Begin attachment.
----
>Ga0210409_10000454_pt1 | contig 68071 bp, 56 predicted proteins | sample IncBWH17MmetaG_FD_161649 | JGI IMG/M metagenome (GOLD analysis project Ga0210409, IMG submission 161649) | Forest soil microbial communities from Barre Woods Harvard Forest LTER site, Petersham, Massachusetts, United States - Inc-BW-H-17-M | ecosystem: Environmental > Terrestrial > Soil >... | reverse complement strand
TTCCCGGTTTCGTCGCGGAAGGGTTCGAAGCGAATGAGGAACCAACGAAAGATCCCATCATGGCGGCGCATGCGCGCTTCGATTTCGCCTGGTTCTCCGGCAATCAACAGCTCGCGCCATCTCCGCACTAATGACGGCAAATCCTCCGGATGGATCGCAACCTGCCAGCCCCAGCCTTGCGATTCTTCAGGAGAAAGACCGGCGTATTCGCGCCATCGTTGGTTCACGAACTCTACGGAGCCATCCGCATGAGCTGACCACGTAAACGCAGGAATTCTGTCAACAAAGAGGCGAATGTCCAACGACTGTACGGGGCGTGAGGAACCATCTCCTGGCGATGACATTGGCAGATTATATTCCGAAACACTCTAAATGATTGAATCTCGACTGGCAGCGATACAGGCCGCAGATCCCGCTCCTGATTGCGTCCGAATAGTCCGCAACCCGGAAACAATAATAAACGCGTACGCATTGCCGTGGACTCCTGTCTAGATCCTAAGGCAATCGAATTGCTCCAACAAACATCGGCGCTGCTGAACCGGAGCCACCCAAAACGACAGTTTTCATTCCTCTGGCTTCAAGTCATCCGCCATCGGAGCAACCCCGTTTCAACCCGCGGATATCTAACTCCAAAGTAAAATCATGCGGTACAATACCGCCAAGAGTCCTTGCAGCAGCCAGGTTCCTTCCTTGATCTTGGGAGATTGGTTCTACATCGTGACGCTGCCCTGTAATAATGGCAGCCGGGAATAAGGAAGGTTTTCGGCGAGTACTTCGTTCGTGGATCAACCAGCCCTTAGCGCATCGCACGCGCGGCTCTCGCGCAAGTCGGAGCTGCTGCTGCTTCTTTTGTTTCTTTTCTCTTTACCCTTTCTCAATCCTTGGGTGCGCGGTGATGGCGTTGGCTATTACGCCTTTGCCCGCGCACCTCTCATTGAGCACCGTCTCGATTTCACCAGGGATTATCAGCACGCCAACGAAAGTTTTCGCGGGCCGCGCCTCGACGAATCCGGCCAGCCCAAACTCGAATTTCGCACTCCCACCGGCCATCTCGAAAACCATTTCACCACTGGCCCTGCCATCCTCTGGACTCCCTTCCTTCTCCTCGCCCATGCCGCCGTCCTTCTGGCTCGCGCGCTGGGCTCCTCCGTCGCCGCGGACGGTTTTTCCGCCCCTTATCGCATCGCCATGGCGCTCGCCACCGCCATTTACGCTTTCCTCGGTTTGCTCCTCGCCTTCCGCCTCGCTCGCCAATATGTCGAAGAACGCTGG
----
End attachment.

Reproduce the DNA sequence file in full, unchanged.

>Ga0210409_10000454_pt1 | contig 68071 bp, 56 predicted proteins | sample IncBWH17MmetaG_FD_161649 | JGI IMG/M metagenome (GOLD analysis project Ga0210409, IMG submission 161649) | Forest soil microbial communities from Barre Woods Harvard Forest LTER site, Petersham, Massachusetts, United States - Inc-BW-H-17-M | ecosystem: Environmental > Terrestrial > Soil >... | reverse complement strand
TTCCCGGTTTCGTCGCGGAAGGGTTCGAAGCGAATGAGGAACCAACGAAAGATCCCATCATGGCGGCGCATGCGCGCTTCGATTTCGCCTGGTTCTCCGGCAATCAACAGCTCGCGCCATCTCCGCACTAATGACGGCAAATCCTCCGGATGGATCGCAACCTGCCAGCCCCAGCCTTGCGATTCTTCAGGAGAAAGACCGGCGTATTCGCGCCATCGTTGGTTCACGAACTCTACGGAGCCATCCGCATGAGCTGACCACGTAAACGCAGGAATTCTGTCAACAAAGAGGCGAATGTCCAACGACTGTACGGGGCGTGAGGAACCATCTCCTGGCGATGACATTGGCAGATTATATTCCGAAACACTCTAAATGATTGAATCTCGACTGGCAGCGATACAGGCCGCAGATCCCGCTCCTGATTGCGTCCGAATAGTCCGCAACCCGGAAACAATAATAAACGCGTACGCATTGCCGTGGACTCCTGTCTAGATCCTAAGGCAATCGAATTGCTCCAACAAACATCGGCGCTGCTGAACCGGAGCCACCCAAAACGACAGTTTTCATTCCTCTGGCTTCAAGTCATCCGCCATCGGAGCAACCCCGTTTCAACCCGCGGATATCTAACTCCAAAGTAAAATCATGCGGTACAATACCGCCAAGAGTCCTTGCAGCAGCCAGGTTCCTTCCTTGATCTTGGGAGATTGGTTCTACATCGTGACGCTGCCCTGTAATAATGGCAGCCGGGAATAAGGAAGGTTTTCGGCGAGTACTTCGTTCGTGGATCAACCAGCCCTTAGCGCATCGCACGCGCGGCTCTCGCGCAAGTCGGAGCTGCTGCTGCTTCTTTTGTTTCTTTTCTCTTTACCCTTTCTCAATCCTTGGGTGCGCGGTGATGGCGTTGGCTATTACGCCTTTGCCCGCGCACCTCTCATTGAGCACCGTCTCGATTTCACCAGGGATTATCAGCACGCCAACGAAAGTTTTCGCGGGCCGCGCCTCGACGAATCCGGCCAGCCCAAACTCGAATTTCGCACTCCCACCGGCCATCTCGAAAACCATTTCACCACTGGCCCTGCCATCCTCTGGACTCCCTTCCTTCTCCTCGCCCATGCCGCCGTCCTTCTGGCTCGCGCGCTGGGCTCCTCCGTCGCCGCGGACGGTTTTTCCGCCCCTTATCGCATCGCCATGGCGCTCGCCACCGCCATTTACGCTTTCCTCGGTTTGCTCCTCGCCTTCCGCCTCGCTCGCCAATATGTCGAAGAACGCTGG